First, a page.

Young women hold the key to skilling India
At the World Economic Forum, the International Monetary Fund chief, Christine Lagarde, said that raising women’s participation in the workforce to the level of men could boost the Indian economy by 27%. She emphasised the urgent need for reforms focusing on inclusion of women in the economy. The IMF chief’s comments should not come as a surprise to anyone given that the rate of female labour force participation in India is only 27% compared to 79% for males, and is lower than in all G20 countries (with the exception of Saudi Arabia). Even worse is the trend observed in the National Sample Survey data which shows a drop in female labour force participation rates from 1993-94 to 2011-12, across all educational categories.
One of the ways to narrow this rather alarming gender gap in India’s workforce is to begin by focusing on the substantially large youth population. With nearly a fifth of the country’s population adolescents in the age group of 10-19, India has about 253 million young people. Is India giving the right opportunities to its future generations, especially its large young female population early enough? By making education a top national priority, India has managed to get most girls to school — the latest Annual Status Education Report shows that by age 14, most rural youth were enrolled in schools. However, being in school has not guaranteed equal learning and acquisition of skills for both boys and girls. Girls are worse off. The ASER survey, covering around 30,000 youth from 26 rural districts across 24 states, also finds that less than 30% of girls aged 14-18 in rural India are able to calculate simple percentages, compared to nearly 50% of boys in the same age group. This is a cause for concern since these girls will lack some foundational skills needed to succeed on the job and they might become unemployed or get stuck in low-wage, unstable, informal sector jobs.
The government of India has focused significant attention to capitalise on the country’s potential demographic dividend. The ambitious skilling initiative — Skill India — launched in 2015, aims at providing training to 400 million people by 2020. However, a one-size-fits-all approach will not work to correct the wide gender imbalance that exists. Dedicated efforts to draw young women into the labour force and equipping them with the right skills outside the formal education system early on, might be the necessary first step.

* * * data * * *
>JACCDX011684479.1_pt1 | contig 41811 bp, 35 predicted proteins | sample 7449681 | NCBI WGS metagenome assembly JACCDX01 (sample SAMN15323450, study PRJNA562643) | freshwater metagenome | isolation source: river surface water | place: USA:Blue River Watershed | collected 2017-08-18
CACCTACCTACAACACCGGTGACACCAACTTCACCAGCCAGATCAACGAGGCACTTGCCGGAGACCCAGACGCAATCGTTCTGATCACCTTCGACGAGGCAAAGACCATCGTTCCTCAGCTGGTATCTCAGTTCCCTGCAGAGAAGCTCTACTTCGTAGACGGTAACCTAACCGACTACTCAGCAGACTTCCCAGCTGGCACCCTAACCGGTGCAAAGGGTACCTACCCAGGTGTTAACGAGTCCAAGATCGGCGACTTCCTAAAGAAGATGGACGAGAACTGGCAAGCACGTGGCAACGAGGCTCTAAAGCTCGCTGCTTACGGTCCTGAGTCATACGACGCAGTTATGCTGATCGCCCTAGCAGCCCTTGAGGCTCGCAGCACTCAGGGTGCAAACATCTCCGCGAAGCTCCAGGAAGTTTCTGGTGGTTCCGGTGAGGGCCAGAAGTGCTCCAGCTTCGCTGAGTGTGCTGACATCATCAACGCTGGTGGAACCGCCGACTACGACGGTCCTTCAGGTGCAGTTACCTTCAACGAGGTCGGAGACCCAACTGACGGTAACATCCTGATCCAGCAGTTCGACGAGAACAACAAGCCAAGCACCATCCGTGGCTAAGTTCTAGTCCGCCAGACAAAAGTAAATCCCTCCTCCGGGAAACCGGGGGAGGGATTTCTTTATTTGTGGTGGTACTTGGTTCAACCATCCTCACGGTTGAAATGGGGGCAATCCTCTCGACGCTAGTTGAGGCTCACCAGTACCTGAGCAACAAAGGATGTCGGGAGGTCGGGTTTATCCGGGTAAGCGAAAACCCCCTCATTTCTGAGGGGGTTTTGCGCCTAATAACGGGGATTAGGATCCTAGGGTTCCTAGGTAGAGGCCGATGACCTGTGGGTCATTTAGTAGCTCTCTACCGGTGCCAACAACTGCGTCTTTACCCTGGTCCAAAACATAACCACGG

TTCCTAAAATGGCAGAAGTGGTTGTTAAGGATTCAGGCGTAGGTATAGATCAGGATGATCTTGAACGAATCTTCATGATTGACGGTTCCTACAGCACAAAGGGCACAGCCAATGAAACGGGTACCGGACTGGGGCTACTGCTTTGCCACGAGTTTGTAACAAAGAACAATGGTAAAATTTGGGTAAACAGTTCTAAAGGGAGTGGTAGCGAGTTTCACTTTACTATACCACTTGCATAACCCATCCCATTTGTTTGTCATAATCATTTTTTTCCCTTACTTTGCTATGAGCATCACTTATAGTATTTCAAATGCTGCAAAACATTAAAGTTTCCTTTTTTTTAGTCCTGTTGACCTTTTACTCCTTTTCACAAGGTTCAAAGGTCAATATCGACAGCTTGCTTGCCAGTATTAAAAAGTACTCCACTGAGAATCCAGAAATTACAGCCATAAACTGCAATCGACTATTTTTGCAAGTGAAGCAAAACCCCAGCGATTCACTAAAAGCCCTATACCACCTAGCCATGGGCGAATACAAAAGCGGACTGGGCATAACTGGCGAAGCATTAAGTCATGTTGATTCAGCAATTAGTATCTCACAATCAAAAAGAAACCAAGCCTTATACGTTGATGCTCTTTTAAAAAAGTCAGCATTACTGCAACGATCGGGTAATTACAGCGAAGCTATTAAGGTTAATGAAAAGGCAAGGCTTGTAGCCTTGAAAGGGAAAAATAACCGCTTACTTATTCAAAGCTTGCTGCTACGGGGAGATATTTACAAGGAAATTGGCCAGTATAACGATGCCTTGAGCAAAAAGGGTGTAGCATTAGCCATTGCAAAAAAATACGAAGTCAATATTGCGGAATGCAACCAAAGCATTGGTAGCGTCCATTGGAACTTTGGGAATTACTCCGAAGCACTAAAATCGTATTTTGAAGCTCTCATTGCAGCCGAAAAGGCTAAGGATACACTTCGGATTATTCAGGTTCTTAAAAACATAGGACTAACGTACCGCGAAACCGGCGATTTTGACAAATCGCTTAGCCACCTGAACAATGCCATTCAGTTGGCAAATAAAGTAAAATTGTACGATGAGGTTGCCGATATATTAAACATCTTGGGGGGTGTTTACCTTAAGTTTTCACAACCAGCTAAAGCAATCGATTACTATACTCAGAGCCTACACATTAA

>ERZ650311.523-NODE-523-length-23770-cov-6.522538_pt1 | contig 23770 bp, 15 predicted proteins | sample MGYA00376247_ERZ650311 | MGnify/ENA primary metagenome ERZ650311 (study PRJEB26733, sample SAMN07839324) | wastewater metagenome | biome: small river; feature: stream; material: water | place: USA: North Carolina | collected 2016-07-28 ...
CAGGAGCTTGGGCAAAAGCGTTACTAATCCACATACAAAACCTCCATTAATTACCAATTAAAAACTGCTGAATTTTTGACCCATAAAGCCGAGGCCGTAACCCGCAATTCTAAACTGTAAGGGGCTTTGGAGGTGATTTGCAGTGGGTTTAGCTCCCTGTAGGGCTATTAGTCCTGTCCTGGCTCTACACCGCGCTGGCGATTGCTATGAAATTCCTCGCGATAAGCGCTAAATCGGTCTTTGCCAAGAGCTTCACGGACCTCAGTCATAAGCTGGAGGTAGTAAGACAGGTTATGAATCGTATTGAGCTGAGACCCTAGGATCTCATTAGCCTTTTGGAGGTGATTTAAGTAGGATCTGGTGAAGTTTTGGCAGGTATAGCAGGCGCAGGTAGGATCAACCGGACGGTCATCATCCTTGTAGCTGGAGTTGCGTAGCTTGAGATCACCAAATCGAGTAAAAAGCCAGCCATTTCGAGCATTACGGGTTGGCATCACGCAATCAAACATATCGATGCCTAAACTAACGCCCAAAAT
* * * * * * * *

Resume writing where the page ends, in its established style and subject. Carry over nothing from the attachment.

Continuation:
For designing effective policies and vocational training programmes that prepare young girls’ transition to work, governments can look at scientific evidence. Randomised evaluations, conducted by researchers affiliated with the Abdul Jameel Poverty Action Lab (J-PAL) contain important policy lessons. For example, evidence shows that programmes that reduce information asymmetries among young women have significant potential of succeeding. A randomised evaluation in Kenya found that providing simple, actionable information to girls on the relatively higher returns to vocational training in male-dominated courses (such as construction or mechanics) as compared to female-dominated courses, (beauty and tailoring) increased girls’ enrolment in trade school courses that prepared them for typically male-dominated trades. Another example regarding the power of information comes from a randomised evaluation conducted in rural Indian districts near Delhi. This evaluation found that providing information to females aged 15-21 years, about business process outsourcing (BPO) jobs, and on how to access these opportunities, increased their rate of employment outside their home town.
Research also suggests that travel restrictions on young women, which are particularly severe in South Asia, can hinder the completion of training programmes. An evaluation of a six-month women’s training programme in Delhi slums found that a ten-minute increase in the time taken to reach the centre was associated with a 14 percentage point reduction in likelihood of programme completion. An ongoing evaluation of a government vocational training programme in Pakistan showed that take-up and drop-out were highly related to travel distance to the training. This programme is providing single-gender transport to the training programmes to ensure young women attend and complete the training.
Though limited, evidence exists to show that simple solutions targeted specifically at overcoming barriers faced by young girls, can spur them on the path towards learning. As India builds an institutional architecture to implement skilling, it must correct this glaring gender imbalance by designing policies that overcome the vulnerabilities and challenges faced by young Indian girls. This is imperative for realising the promise India, as a country of young, holds.
Shagun Sabarwal is associate director of policy and training, J-PAL South Asia
The views expressed are personal